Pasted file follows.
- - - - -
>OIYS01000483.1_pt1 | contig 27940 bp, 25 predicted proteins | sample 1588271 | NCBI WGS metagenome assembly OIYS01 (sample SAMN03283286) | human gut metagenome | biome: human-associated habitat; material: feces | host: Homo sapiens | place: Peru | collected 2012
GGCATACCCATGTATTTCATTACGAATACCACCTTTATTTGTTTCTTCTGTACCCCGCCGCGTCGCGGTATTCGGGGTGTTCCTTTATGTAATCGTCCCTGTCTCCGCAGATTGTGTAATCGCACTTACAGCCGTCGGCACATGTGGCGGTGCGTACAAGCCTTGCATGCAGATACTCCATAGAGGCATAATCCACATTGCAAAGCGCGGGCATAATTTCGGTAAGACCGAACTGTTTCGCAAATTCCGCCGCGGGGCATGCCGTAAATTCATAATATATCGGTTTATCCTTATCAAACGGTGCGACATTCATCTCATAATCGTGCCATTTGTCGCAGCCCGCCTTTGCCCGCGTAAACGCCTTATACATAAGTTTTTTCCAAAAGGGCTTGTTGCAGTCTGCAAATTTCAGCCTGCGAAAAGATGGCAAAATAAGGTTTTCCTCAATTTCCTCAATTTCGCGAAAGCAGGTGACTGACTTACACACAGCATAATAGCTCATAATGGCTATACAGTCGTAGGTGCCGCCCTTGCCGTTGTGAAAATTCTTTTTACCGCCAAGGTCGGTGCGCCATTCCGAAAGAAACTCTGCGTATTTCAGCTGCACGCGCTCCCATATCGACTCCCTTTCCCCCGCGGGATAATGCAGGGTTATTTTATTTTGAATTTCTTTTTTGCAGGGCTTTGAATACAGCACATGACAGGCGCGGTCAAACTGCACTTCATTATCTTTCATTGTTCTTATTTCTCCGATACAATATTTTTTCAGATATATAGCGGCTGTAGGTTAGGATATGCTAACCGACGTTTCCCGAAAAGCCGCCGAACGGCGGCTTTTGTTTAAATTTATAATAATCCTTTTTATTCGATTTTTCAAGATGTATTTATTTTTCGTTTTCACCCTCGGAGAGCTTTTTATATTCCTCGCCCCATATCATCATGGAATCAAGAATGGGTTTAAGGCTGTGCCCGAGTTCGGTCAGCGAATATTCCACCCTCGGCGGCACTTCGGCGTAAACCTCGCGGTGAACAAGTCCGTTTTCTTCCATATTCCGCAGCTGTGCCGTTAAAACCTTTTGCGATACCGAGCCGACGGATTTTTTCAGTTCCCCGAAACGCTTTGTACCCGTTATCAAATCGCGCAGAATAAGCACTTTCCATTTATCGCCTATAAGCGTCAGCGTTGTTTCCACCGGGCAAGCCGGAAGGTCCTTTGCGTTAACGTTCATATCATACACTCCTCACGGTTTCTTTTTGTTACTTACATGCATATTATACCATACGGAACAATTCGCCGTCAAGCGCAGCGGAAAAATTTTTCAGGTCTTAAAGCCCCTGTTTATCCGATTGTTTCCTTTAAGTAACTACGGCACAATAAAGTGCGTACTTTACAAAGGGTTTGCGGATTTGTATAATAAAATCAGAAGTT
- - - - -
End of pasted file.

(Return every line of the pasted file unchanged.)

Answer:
>OIYS01000483.1_pt1 | contig 27940 bp, 25 predicted proteins | sample 1588271 | NCBI WGS metagenome assembly OIYS01 (sample SAMN03283286) | human gut metagenome | biome: human-associated habitat; material: feces | host: Homo sapiens | place: Peru | collected 2012
GGCATACCCATGTATTTCATTACGAATACCACCTTTATTTGTTTCTTCTGTACCCCGCCGCGTCGCGGTATTCGGGGTGTTCCTTTATGTAATCGTCCCTGTCTCCGCAGATTGTGTAATCGCACTTACAGCCGTCGGCACATGTGGCGGTGCGTACAAGCCTTGCATGCAGATACTCCATAGAGGCATAATCCACATTGCAAAGCGCGGGCATAATTTCGGTAAGACCGAACTGTTTCGCAAATTCCGCCGCGGGGCATGCCGTAAATTCATAATATATCGGTTTATCCTTATCAAACGGTGCGACATTCATCTCATAATCGTGCCATTTGTCGCAGCCCGCCTTTGCCCGCGTAAACGCCTTATACATAAGTTTTTTCCAAAAGGGCTTGTTGCAGTCTGCAAATTTCAGCCTGCGAAAAGATGGCAAAATAAGGTTTTCCTCAATTTCCTCAATTTCGCGAAAGCAGGTGACTGACTTACACACAGCATAATAGCTCATAATGGCTATACAGTCGTAGGTGCCGCCCTTGCCGTTGTGAAAATTCTTTTTACCGCCAAGGTCGGTGCGCCATTCCGAAAGAAACTCTGCGTATTTCAGCTGCACGCGCTCCCATATCGACTCCCTTTCCCCCGCGGGATAATGCAGGGTTATTTTATTTTGAATTTCTTTTTTGCAGGGCTTTGAATACAGCACATGACAGGCGCGGTCAAACTGCACTTCATTATCTTTCATTGTTCTTATTTCTCCGATACAATATTTTTTCAGATATATAGCGGCTGTAGGTTAGGATATGCTAACCGACGTTTCCCGAAAAGCCGCCGAACGGCGGCTTTTGTTTAAATTTATAATAATCCTTTTTATTCGATTTTTCAAGATGTATTTATTTTTCGTTTTCACCCTCGGAGAGCTTTTTATATTCCTCGCCCCATATCATCATGGAATCAAGAATGGGTTTAAGGCTGTGCCCGAGTTCGGTCAGCGAATATTCCACCCTCGGCGGCACTTCGGCGTAAACCTCGCGGTGAACAAGTCCGTTTTCTTCCATATTCCGCAGCTGTGCCGTTAAAACCTTTTGCGATACCGAGCCGACGGATTTTTTCAGTTCCCCGAAACGCTTTGTACCCGTTATCAAATCGCGCAGAATAAGCACTTTCCATTTATCGCCTATAAGCGTCAGCGTTGTTTCCACCGGGCAAGCCGGAAGGTCCTTTGCGTTAACGTTCATATCATACACTCCTCACGGTTTCTTTTTGTTACTTACATGCATATTATACCATACGGAACAATTCGCCGTCAAGCGCAGCGGAAAAATTTTTCAGGTCTTAAAGCCCCTGTTTATCCGATTGTTTCCTTTAAGTAACTACGGCACAATAAAGTGCGTACTTTACAAAGGGTTTGCGGATTTGTATAATAAAATCAGAAGTT